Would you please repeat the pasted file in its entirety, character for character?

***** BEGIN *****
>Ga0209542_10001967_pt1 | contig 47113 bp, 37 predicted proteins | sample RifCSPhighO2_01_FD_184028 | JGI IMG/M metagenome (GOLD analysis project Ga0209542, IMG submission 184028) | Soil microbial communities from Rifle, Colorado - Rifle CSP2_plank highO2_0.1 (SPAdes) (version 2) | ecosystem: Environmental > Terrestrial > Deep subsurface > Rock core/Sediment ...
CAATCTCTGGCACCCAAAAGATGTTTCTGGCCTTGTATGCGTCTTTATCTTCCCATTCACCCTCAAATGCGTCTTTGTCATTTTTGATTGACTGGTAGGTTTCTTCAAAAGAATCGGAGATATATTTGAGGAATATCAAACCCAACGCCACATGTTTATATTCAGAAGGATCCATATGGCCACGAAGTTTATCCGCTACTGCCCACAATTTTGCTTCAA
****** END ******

>Ga0209542_10001967_pt1 | contig 47113 bp, 37 predicted proteins | sample RifCSPhighO2_01_FD_184028 | JGI IMG/M metagenome (GOLD analysis project Ga0209542, IMG submission 184028) | Soil microbial communities from Rifle, Colorado - Rifle CSP2_plank highO2_0.1 (SPAdes) (version 2) | ecosystem: Environmental > Terrestrial > Deep subsurface > Rock core/Sediment ...
CAATCTCTGGCACCCAAAAGATGTTTCTGGCCTTGTATGCGTCTTTATCTTCCCATTCACCCTCAAATGCGTCTTTGTCATTTTTGATTGACTGGTAGGTTTCTTCAAAAGAATCGGAGATATATTTGAGGAATATCAAACCCAACGCCACATGTTTATATTCAGAAGGATCCATATGGCCACGAAGTTTATCCGCTACTGCCCACAATTTTGCTTCAA